That strap on Tiger Woods’ wrist? It tracks his every move
Produced by a Boston-based company of the same name, the Whoop 3.0 plays the role of physician’s aide and performance coach wrapped into one. Its sensors gather round-the-clock data on a range of health-related variables, including heart-rate, sleep patterns and strain (essentially, a measure of how hard your body worked).
The Whoop’s micro-brain then cogitates over those numbers and spits out algorithmically-grounded feedback by way of an app, providing the user with what amounts to a physiological snapshot along with suggestions on how they might modify their routines for peak fitness and wellness.
That’s handy data for a guy like Woods, a workout fiend with a documented history of insomnia who has as many back surgeries on his resume as McIlroy has majors.
How and when he got his hands on the strap is unclear.
“I wasn’t aware that he was wearing Whoop,” the company’s CEO Will Ahmed told GOLF.com. “It’s kind of this phenomenon where high-profile athletes are just buying them on their own and seeing the benefits.”
Given Woods marketability and myriad off-course business dealings, it seemed reasonable to ask whether he owned a piece of Whoop or had struck an endorsement deal with the company.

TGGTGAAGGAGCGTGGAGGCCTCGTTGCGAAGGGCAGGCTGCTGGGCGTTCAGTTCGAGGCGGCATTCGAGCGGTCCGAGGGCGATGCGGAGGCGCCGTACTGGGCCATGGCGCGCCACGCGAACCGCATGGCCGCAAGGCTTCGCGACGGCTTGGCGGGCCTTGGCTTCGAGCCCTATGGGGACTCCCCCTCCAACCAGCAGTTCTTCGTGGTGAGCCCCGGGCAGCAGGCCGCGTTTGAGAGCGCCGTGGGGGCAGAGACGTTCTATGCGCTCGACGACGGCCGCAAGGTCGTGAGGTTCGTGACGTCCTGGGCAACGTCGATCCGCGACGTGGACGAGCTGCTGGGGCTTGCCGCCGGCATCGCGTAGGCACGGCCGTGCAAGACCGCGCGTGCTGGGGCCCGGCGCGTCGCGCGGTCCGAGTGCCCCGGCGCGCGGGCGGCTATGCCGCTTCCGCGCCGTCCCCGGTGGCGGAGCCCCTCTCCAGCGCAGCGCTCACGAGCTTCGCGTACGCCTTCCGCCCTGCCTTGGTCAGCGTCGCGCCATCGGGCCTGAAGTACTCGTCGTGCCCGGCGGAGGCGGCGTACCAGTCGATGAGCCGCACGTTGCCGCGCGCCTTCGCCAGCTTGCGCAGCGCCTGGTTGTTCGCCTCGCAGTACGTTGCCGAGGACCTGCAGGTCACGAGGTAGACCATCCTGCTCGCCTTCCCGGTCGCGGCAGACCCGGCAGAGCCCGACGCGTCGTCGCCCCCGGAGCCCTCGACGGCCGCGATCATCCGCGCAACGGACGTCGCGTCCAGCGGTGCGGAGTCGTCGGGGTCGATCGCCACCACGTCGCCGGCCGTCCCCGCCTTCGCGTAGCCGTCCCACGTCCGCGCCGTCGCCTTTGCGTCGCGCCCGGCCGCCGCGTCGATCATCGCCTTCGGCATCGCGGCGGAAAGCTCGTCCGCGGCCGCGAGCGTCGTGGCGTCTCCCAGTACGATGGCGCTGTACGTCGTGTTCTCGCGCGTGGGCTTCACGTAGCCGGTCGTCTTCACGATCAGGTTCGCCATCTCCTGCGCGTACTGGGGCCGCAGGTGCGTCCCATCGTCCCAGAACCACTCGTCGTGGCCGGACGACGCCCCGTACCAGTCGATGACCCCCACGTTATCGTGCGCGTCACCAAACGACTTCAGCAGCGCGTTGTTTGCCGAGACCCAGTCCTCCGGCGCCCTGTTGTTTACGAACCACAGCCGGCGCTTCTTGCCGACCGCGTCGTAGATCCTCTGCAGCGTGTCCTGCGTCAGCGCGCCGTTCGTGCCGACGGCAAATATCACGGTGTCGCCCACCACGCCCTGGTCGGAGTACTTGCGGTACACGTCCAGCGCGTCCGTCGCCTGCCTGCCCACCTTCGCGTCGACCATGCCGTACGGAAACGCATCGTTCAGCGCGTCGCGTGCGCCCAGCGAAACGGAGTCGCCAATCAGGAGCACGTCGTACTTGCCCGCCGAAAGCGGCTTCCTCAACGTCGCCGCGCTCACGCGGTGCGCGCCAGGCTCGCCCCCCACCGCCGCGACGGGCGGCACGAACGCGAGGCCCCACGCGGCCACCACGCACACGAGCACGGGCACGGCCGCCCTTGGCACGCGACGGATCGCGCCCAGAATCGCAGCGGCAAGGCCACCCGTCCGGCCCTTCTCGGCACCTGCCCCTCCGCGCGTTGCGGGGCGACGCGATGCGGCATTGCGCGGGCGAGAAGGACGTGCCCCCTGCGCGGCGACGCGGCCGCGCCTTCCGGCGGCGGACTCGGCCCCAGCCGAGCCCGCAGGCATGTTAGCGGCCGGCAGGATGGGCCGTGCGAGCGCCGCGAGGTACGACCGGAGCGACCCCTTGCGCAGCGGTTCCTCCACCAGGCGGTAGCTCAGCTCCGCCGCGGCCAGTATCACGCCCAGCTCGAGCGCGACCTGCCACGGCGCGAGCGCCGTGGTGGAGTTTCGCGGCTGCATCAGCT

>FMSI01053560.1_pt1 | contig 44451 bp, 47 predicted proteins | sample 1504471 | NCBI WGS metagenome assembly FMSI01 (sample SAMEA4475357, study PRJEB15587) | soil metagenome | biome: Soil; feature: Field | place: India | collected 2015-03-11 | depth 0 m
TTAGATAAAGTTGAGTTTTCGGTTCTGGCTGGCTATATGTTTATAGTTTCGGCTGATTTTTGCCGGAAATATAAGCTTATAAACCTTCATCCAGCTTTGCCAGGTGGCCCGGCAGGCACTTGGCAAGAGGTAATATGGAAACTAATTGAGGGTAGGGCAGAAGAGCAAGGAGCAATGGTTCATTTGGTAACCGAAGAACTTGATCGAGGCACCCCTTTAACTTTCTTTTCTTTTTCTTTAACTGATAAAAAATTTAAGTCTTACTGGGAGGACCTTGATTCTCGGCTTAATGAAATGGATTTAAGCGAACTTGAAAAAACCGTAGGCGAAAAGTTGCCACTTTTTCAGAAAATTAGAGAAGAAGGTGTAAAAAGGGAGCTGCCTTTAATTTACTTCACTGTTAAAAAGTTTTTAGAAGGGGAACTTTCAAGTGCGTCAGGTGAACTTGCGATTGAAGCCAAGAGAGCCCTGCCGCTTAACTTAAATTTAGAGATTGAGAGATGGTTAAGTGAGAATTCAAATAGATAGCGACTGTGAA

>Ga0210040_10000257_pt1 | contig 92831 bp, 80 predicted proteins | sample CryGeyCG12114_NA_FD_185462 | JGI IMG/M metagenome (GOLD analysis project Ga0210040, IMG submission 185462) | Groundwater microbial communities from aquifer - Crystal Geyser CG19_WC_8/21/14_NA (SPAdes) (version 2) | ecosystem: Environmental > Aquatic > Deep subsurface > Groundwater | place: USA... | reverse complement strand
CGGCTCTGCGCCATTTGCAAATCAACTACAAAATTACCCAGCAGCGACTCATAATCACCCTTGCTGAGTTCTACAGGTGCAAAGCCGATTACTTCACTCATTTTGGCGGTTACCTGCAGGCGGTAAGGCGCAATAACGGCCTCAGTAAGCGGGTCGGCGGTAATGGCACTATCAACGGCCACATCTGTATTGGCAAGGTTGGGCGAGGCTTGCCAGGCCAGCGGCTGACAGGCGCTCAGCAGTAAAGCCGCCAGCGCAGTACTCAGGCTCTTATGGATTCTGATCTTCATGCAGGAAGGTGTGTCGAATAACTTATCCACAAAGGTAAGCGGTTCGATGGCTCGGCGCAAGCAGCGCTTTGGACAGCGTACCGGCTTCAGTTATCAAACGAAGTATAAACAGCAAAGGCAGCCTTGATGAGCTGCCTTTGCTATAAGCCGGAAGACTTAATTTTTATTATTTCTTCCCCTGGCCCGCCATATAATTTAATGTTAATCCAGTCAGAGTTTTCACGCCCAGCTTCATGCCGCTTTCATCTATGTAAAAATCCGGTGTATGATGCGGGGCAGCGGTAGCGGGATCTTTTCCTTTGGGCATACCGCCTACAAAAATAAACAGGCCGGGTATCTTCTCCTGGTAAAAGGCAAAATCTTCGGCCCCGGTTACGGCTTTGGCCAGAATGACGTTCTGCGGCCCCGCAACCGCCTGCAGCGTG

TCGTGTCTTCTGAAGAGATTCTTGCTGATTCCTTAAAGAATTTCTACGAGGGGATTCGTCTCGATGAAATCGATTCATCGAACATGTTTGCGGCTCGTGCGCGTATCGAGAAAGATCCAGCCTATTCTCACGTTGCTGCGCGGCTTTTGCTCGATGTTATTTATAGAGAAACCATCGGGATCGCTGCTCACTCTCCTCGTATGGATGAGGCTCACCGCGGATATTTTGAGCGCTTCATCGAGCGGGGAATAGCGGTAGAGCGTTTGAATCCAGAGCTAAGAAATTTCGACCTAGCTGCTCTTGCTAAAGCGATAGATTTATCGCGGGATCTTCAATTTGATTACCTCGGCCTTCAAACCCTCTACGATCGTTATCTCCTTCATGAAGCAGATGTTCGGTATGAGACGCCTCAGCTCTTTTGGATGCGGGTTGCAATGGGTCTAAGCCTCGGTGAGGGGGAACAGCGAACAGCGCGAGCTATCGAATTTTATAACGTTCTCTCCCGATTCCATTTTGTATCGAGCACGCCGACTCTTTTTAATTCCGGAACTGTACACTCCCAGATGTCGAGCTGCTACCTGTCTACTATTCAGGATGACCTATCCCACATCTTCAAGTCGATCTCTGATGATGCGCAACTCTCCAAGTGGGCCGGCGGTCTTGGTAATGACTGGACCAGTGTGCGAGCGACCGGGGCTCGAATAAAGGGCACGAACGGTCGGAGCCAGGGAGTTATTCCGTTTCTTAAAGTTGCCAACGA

No and no.
Ahmed said he first learned of the Woods-Whoop connection when a user of the product forwarded him an Instagram photo from the football game, which showed the star with the strap on his wrist.
“By the end of the day, I’d probably gotten a dozen different versions of that same photo sent to me,” Ahmed said.
Ahmed said that the company had not reached out to Woods, and had no plans to. Hard-selling is not the Whoop way. “With high-profile athletes,” Ahmed said, “the mindset is to make sure they’re comfortable with the tech and the product and that they get a chance to see the benefits on their own. Then if they want to talk, we make ourselves available to them.”
Whether Woods is seeing benefits is unknown. When asked that question by email, representatives for Woods treated the matter as something less of a national emergency. In fact, they did not respond at all.
Ahmed declined to speculate what might have inspired Woods to acquire a Whoop. But he did say, “The last two tournaments of the year were won by players wearing Whoop, and the PGA Tour Player of the Year wears one. And Tiger is competing against those guys.”